One of the most major recalls in recent memory occurred in 2004, when drug manufacturer Merck issued a recall for Vioxx.
Vioxx was a drug created to combat arthritis, though it turned out to have incredibly dangerous side effects.
A class action suit levied against Merck turned up rather damning evidence that the manufacturer was aware that patients taking the drug were at higher risk of a “cardiac event.” Research found that Vioxx may have been responsible for over 27,000 heart attacks and unexpected cardiac-related deaths.
The Vioxx Recall
Vioxx was authorized for sale in the US by the FDA in 1999. It was sold until 2004, when Merck suddenly voluntarily recalled the product. Internal research as well as numerous reports from outside researchers and anecdotes from patients taking the medicine indicated some troubling findings. Vioxx, whether Merck acknowledged it or not, was increasing patients’ risk for heart attacks.
In September 2004, Merck contacted the FDA to inform them of a voluntary recall of the medication to get out ahead of public opinion. In the immediate aftermath of the recall, many commentators expressed concerns that Merck might not survive the ensuing lawsuits and class actions.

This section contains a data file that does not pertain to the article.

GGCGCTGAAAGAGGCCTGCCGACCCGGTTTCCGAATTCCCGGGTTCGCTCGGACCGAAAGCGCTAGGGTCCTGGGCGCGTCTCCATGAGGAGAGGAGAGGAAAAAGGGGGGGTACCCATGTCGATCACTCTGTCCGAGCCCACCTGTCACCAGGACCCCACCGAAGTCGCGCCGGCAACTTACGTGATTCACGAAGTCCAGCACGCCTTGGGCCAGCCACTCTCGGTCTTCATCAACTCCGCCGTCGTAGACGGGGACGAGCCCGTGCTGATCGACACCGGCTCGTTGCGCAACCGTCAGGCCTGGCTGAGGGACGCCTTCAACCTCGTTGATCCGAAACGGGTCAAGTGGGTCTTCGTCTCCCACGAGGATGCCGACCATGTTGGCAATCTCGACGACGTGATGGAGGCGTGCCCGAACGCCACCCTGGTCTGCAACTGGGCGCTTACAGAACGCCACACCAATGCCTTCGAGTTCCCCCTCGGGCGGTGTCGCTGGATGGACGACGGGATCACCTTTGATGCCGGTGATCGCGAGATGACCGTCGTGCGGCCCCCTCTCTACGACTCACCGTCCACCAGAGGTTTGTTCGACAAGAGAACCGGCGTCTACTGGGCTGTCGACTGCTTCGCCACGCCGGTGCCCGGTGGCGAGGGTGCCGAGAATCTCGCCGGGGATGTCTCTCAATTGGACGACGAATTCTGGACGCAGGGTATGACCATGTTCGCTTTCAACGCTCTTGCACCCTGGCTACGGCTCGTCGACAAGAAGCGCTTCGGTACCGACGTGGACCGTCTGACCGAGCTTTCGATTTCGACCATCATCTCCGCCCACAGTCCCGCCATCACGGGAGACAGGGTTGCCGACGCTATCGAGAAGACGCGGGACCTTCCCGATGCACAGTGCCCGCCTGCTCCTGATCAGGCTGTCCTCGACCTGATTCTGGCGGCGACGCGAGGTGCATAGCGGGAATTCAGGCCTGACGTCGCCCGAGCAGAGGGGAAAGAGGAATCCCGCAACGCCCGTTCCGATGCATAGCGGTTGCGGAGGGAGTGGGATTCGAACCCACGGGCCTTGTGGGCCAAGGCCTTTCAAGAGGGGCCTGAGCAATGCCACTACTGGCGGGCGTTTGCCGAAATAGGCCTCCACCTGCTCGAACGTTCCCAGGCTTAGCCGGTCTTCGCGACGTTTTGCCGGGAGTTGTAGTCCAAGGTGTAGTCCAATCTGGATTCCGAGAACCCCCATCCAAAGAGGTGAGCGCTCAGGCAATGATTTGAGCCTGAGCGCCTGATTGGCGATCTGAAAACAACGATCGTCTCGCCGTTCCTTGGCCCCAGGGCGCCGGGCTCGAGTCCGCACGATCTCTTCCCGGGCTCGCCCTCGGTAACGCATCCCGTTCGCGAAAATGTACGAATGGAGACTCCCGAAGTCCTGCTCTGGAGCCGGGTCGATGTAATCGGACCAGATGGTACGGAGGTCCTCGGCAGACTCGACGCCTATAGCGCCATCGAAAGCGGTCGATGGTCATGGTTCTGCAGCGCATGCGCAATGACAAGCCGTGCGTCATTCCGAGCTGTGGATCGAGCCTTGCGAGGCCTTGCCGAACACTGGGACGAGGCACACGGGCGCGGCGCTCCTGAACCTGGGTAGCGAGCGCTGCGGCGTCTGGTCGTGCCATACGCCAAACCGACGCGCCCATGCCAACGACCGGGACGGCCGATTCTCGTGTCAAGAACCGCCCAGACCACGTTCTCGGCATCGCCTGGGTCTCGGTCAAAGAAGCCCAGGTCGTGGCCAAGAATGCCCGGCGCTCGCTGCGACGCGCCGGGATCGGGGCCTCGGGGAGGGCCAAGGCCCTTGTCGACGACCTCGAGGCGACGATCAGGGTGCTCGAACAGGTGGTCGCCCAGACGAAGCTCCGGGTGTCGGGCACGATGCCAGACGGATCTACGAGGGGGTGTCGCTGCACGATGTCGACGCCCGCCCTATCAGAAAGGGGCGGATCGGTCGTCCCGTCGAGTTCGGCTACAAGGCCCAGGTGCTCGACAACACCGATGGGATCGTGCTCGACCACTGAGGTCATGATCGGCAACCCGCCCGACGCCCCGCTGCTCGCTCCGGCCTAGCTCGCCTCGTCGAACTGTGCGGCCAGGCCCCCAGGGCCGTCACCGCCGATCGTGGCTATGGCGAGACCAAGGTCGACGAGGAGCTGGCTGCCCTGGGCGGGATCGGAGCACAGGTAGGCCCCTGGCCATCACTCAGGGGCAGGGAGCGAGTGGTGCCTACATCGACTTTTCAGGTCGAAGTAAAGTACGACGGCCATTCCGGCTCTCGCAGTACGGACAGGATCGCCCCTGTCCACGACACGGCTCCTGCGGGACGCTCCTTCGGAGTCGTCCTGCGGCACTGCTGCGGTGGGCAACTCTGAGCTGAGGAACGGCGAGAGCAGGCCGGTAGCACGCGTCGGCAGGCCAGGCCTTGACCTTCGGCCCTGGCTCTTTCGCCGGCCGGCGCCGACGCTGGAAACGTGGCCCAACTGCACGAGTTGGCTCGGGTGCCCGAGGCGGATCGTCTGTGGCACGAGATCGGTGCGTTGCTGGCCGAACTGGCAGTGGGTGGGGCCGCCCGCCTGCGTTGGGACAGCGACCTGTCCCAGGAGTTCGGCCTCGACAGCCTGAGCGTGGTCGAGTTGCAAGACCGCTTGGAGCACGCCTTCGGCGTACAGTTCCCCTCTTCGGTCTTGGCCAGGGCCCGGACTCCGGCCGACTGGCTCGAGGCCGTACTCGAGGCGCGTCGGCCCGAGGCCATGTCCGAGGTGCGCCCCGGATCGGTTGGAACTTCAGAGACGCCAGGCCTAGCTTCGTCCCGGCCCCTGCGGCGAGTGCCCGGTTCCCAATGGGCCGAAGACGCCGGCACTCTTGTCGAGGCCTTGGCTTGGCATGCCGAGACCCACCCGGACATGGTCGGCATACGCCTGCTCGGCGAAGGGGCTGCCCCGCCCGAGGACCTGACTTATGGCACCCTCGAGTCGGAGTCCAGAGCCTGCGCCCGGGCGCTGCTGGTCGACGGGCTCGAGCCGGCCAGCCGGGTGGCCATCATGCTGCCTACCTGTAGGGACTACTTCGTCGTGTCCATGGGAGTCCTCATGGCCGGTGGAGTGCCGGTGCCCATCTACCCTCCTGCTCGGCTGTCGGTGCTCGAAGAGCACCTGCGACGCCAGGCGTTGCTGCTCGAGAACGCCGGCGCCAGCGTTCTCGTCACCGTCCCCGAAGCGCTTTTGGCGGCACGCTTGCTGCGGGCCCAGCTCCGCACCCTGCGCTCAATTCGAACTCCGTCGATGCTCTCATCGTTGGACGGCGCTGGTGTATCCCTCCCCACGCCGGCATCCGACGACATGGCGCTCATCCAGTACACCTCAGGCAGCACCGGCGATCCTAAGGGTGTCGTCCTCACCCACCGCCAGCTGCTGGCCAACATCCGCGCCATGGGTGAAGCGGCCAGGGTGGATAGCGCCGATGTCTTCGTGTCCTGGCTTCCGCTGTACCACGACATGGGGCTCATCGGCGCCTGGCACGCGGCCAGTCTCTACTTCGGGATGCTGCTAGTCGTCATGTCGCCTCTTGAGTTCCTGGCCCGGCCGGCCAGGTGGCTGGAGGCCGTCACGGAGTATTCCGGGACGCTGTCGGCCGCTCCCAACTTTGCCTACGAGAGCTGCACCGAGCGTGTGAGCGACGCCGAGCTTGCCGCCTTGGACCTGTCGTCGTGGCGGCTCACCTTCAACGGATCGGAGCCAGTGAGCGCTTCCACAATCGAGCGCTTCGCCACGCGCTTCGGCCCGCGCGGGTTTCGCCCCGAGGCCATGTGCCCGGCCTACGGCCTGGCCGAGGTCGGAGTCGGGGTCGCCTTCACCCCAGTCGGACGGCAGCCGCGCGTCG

The court battles that followed were lengthy and frustrating for plaintiffs. Merck managed to defeat seventeen of the first twenty suits filed against them in relation to Vioxx deaths, and, in the end, settled for comparatively little money. A class action suit was settled with incredibly strict guidelines for who could claim damages, including requiring receipts and evidence of Vioxx being taken within 14 days of a fatal cardiac event.
Emerging somewhat unscathed, Merck surprised the industry with its handling of the potentially-disastrous recall. Despite pressure from consumers and lawmakers, the company managed to thrive in the years following the recall.
Suppression of Medical Findings
Many have blamed Merck’s “bullying” tactics for helping them come out of the Vioxx scandal relatively unscathed. Internal emails revealed the company sought to discredit or “neutralize” doctors who showed findings of the drug’s dangers. “We may need to seek them out and destroy them where they live,” read an email from one employee.
Many in the medical field stated they felt that Merck was trying to suppress academic integrity and keep medical findings from the public. However, these revelations came after the class action case was closed and victims had already settled.
Sadly, it doesn’t seem that there will ever be any true justice for Vioxx and Merck’s victims.